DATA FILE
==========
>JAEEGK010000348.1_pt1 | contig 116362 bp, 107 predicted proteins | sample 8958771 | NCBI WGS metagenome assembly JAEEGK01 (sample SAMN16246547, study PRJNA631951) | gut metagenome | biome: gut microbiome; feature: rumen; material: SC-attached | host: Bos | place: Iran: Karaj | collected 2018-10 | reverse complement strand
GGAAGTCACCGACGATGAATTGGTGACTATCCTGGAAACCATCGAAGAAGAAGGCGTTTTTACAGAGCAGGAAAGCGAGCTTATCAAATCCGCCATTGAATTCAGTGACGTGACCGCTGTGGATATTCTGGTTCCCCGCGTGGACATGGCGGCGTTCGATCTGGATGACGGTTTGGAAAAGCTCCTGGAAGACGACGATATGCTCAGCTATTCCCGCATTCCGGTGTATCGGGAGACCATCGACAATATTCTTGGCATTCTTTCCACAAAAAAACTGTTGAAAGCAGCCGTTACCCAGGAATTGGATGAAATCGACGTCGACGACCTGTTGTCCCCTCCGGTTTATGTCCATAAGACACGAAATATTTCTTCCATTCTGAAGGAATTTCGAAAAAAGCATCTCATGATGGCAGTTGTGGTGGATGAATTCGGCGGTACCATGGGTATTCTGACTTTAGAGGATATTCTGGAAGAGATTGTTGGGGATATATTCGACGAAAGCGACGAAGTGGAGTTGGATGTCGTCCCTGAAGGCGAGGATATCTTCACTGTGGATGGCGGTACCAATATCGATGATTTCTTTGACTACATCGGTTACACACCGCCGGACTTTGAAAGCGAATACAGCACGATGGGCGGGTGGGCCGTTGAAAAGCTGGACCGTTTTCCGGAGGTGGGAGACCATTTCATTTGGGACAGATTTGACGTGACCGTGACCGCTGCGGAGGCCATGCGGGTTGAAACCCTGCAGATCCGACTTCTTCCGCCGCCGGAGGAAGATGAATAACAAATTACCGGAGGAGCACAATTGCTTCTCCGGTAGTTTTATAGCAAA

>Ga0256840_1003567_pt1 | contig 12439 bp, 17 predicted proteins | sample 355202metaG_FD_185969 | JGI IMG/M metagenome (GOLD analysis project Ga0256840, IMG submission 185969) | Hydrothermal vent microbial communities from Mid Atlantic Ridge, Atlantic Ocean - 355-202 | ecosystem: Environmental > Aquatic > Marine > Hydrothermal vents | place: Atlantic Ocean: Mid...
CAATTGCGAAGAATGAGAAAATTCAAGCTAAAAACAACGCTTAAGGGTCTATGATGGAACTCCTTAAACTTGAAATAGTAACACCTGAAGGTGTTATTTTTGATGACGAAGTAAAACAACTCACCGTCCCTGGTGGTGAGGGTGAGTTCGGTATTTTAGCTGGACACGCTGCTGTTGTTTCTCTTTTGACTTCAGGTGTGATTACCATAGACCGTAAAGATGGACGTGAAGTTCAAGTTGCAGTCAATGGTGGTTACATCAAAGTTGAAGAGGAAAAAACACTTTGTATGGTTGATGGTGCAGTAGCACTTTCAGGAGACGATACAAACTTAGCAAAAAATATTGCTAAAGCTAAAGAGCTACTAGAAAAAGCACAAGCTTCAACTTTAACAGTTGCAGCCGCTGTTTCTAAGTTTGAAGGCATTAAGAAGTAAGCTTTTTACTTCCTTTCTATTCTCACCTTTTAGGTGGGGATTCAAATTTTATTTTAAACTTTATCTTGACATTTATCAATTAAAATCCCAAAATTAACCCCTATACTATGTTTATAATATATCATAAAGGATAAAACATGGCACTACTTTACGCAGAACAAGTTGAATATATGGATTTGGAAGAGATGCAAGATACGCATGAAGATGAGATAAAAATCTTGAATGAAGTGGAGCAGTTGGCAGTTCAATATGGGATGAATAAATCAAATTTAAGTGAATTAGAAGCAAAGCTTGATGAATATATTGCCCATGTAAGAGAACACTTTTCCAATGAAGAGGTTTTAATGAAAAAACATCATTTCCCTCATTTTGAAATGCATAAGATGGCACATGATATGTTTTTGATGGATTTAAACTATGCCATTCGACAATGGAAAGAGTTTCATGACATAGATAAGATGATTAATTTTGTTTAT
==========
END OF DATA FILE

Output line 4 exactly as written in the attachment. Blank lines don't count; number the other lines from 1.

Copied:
CAATTGCGAAGAATGAGAAAATTCAAGCTAAAAACAACGCTTAAGGGTCTATGATGGAACTCCTTAAACTTGAAATAGTAACACCTGAAGGTGTTATTTTTGATGACGAAGTAAAACAACTCACCGTCCCTGGTGGTGAGGGTGAGTTCGGTATTTTAGCTGGACACGCTGCTGTTGTTTCTCTTTTGACTTCAGGTGTGATTACCATAGACCGTAAAGATGGACGTGAAGTTCAAGTTGCAGTCAATGGTGGTTACATCAAAGTTGAAGAGGAAAAAACACTTTGTATGGTTGATGGTGCAGTAGCACTTTCAGGAGACGATACAAACTTAGCAAAAAATATTGCTAAAGCTAAAGAGCTACTAGAAAAAGCACAAGCTTCAACTTTAACAGTTGCAGCCGCTGTTTCTAAGTTTGAAGGCATTAAGAAGTAAGCTTTTTACTTCCTTTCTATTCTCACCTTTTAGGTGGGGATTCAAATTTTATTTTAAACTTTATCTTGACATTTATCAATTAAAATCCCAAAATTAACCCCTATACTATGTTTATAATATATCATAAAGGATAAAACATGGCACTACTTTACGCAGAACAAGTTGAATATATGGATTTGGAAGAGATGCAAGATACGCATGAAGATGAGATAAAAATCTTGAATGAAGTGGAGCAGTTGGCAGTTCAATATGGGATGAATAAATCAAATTTAAGTGAATTAGAAGCAAAGCTTGATGAATATATTGCCCATGTAAGAGAACACTTTTCCAATGAAGAGGTTTTAATGAAAAAACATCATTTCCCTCATTTTGAAATGCATAAGATGGCACATGATATGTTTTTGATGGATTTAAACTATGCCATTCGACAATGGAAAGAGTTTCATGACATAGATAAGATGATTAATTTTGTTTAT